In 2010, any nation that has a weak currency has a very significant competitive advantage in global trade. A weak currency means that the products and services produced by that nation will be less expensive for other nations. Therefore other nations will buy more of those products and services. When exports go up, employment goes up and more wealth flows into the country. Alternatively, when the value of a national currency declines, exports do down, unemployment increases and less wealth flows into the country. Therefore, dozens of exporting nations around the globe have become increasingly determined to keep their national currencies very weak in an attempt to maintain a competitive advantage in the global marketplace. Essentially what we have is a race to the bottom among global currencies. Whenever any nation wants to gain a little bit more of an edge in global trade they push the value of their currency down just a little bit more. So who is the winner in all of this? Well, that is easy. Gold, silver and other precious metals will continue to be the winners as fiat currencies all over the globe continue to decline in value.
Quite a few nations have been openly manipulating their national currencies for many years, but now currency issues are starting to make front page news. Things are starting to get quite tense out there. Major importing nations are starting to resent the fact that they have been burned by all of this currency manipulation and major exporting nations are absolutely determined not to lose the economic gains that they have achieved as a result of their currency manipulation.
In recent months, nation after nation has been taking steps to weaken their national currencies. Every time another currency gets devalued the hostility in the global marketplace just seems to grow. In fact, Brazil’s finance minister recently was very honest about the fact that the nations of the world are now engaged in a very open “international currency war”….
“We’re in the midst of an international currency war, a general weakening of currency.”
So where does all of this end?
Well, to some the answer is to adopt a global currency. But let us hope that never, ever happens because it would be the end of economic sovereignty for every nation on the face of the earth.
To others, the answer is for the nations that are being taken advantage of to stand up and to declare that they are not going to take it anymore.
Perhaps the most glaring example of one nation taking example of another is what China is doing to the United States.
In my recent article entitled “Currency War” I described the effect that currency manipulation by the Chinese government is having on trade between the U.S. and China….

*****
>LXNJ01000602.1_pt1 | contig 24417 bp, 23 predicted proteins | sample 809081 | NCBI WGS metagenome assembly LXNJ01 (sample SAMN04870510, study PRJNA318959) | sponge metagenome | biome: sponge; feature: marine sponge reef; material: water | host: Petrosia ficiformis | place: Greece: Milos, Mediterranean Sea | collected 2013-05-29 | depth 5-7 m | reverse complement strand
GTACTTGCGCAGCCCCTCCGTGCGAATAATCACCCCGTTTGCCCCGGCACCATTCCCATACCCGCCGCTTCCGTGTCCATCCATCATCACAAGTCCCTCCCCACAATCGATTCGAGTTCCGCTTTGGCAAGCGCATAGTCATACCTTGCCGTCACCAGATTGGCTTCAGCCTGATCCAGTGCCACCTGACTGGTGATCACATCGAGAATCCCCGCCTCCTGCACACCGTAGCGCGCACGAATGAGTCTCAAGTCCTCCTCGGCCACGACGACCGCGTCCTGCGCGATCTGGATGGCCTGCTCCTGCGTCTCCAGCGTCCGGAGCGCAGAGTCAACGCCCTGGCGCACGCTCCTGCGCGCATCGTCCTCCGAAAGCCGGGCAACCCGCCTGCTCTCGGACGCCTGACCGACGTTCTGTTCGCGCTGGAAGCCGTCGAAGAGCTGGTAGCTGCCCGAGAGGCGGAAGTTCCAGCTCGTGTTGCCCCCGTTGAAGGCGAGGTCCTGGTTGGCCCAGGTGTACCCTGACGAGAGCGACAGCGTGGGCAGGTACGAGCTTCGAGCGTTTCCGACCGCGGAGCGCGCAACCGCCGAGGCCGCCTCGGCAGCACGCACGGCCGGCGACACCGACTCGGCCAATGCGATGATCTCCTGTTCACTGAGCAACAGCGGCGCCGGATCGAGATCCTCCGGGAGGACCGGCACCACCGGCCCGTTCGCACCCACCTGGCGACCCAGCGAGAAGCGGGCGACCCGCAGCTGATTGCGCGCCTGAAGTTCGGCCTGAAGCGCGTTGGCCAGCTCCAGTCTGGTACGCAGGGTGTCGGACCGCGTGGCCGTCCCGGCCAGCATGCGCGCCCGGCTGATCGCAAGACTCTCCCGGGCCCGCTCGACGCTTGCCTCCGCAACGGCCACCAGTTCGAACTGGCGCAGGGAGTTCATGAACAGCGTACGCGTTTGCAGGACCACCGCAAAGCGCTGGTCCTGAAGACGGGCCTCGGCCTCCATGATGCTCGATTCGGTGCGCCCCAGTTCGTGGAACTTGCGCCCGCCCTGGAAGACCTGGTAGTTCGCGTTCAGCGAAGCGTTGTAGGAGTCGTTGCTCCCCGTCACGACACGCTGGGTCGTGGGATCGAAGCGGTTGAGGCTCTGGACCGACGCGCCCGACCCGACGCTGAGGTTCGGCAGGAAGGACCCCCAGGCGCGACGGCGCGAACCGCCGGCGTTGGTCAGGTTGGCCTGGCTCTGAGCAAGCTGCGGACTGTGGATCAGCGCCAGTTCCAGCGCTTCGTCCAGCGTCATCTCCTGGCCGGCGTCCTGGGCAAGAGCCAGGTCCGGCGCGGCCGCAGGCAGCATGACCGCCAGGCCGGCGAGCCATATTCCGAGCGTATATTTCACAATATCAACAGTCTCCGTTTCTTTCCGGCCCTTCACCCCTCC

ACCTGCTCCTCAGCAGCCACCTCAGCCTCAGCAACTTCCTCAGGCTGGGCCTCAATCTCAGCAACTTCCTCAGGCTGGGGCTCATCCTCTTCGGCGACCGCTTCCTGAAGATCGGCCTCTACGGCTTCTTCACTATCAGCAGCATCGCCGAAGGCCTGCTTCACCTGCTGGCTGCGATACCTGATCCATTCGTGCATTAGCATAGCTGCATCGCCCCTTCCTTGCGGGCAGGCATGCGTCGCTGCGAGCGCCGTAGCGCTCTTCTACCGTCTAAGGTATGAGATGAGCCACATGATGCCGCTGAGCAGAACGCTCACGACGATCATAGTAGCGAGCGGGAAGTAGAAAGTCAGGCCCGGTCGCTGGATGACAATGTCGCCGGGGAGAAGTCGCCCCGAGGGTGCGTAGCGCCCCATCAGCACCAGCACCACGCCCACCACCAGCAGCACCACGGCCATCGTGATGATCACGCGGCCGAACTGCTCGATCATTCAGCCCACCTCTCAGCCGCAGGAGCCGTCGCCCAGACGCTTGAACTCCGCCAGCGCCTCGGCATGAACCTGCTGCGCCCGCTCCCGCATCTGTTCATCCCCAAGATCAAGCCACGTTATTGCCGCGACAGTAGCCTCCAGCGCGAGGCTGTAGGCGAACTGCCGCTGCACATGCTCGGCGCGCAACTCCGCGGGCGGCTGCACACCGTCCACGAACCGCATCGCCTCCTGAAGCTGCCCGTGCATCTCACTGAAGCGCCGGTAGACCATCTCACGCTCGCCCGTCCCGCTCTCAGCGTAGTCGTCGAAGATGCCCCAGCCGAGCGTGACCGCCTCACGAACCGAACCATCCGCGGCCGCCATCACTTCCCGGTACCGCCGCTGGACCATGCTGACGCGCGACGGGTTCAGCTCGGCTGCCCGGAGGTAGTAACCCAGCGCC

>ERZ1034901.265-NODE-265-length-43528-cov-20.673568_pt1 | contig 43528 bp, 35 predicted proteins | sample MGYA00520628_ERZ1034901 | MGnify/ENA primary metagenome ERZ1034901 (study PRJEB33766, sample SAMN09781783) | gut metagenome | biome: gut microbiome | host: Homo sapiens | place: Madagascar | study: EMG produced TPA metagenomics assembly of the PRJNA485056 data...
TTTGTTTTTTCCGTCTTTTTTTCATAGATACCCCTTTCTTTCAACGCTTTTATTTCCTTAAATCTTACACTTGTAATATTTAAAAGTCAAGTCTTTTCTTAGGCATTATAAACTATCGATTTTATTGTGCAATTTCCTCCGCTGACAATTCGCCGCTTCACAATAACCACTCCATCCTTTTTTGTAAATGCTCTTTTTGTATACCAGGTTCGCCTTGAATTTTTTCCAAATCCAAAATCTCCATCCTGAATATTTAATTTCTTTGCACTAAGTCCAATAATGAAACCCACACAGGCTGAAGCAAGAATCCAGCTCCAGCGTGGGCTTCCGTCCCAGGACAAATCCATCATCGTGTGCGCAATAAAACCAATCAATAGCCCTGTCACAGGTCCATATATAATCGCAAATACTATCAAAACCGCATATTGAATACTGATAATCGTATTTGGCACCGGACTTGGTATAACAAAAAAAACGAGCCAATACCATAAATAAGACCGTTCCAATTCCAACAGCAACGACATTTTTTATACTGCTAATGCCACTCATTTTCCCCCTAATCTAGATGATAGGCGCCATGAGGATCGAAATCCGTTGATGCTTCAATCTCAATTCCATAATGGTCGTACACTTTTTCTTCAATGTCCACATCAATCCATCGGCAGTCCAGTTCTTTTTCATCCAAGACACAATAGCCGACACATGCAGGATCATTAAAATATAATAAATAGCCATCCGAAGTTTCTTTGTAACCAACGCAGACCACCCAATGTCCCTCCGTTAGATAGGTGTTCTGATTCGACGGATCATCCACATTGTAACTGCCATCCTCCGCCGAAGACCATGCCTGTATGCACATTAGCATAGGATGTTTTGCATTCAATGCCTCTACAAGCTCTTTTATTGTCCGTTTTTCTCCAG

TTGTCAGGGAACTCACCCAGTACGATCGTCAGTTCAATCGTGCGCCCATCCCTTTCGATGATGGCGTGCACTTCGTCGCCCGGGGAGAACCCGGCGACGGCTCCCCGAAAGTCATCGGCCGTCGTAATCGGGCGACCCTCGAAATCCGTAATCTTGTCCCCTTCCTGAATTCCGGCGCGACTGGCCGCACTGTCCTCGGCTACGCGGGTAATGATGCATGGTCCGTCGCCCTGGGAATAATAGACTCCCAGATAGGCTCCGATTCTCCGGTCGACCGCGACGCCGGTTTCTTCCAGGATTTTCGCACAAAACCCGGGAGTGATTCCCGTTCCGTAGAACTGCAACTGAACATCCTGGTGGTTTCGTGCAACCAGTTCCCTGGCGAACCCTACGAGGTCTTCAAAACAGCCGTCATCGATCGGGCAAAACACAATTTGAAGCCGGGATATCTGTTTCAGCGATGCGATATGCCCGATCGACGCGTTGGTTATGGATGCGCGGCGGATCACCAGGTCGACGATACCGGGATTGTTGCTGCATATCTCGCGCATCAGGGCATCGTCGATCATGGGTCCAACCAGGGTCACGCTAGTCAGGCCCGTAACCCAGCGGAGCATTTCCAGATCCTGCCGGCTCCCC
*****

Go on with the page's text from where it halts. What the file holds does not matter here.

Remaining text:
For years, China has kept the value of their currency artificially low. Even though China has made a few small moves toward a more free-floating currency policy, at this point China’s currency is still pretty much pegged to the U.S. dollar. It is estimated that the Chinese government is keeping China’s currency at a value about 40 percent lower than what it should be. This is essentially a de facto subsidy to China’s exporters.
By keeping their currency essentially pegged to the U.S. dollar at such a low value, China is able to flood the U.S. market with incredibly cheap goods and services. But this has created an absolutely massive trade imbalance. Today, the United States spends $3.90 on Chinese goods for every $1.00 that the Chinese spend on American goods. Jobs and wealth are flowing out of the United States and into China at a pace that is almost unimaginable.
The Chinese know that if they let the value of their currency rise substantially it would have a devastating impact on their economy. Chinese Premier Wen Jiabao was recently quoted in The Telegraph as saying the following about what would happen if the value of Chinese currency was to rise substantially….
“I can’t imagine how many Chinese factories will go bankrupt, how many Chinese workers will lose their jobs.”
So instead American factories get to go bankrupt and millions of American workers get to lose their jobs.
Is that fair?
Meanwhile, other nations around the world are busy debasing their currencies. For example, Japan recently made a 12 billion dollar move in world currency markets to debase the value of the yen.
Earlier this year, the Swiss National Bank experienced losses equivalent to about 15 billion dollars trying to stop the rapid rise of the Swiss franc.
It truly is a race to the bottom.
So who benefits?
Gold, silver and other precious metals of course.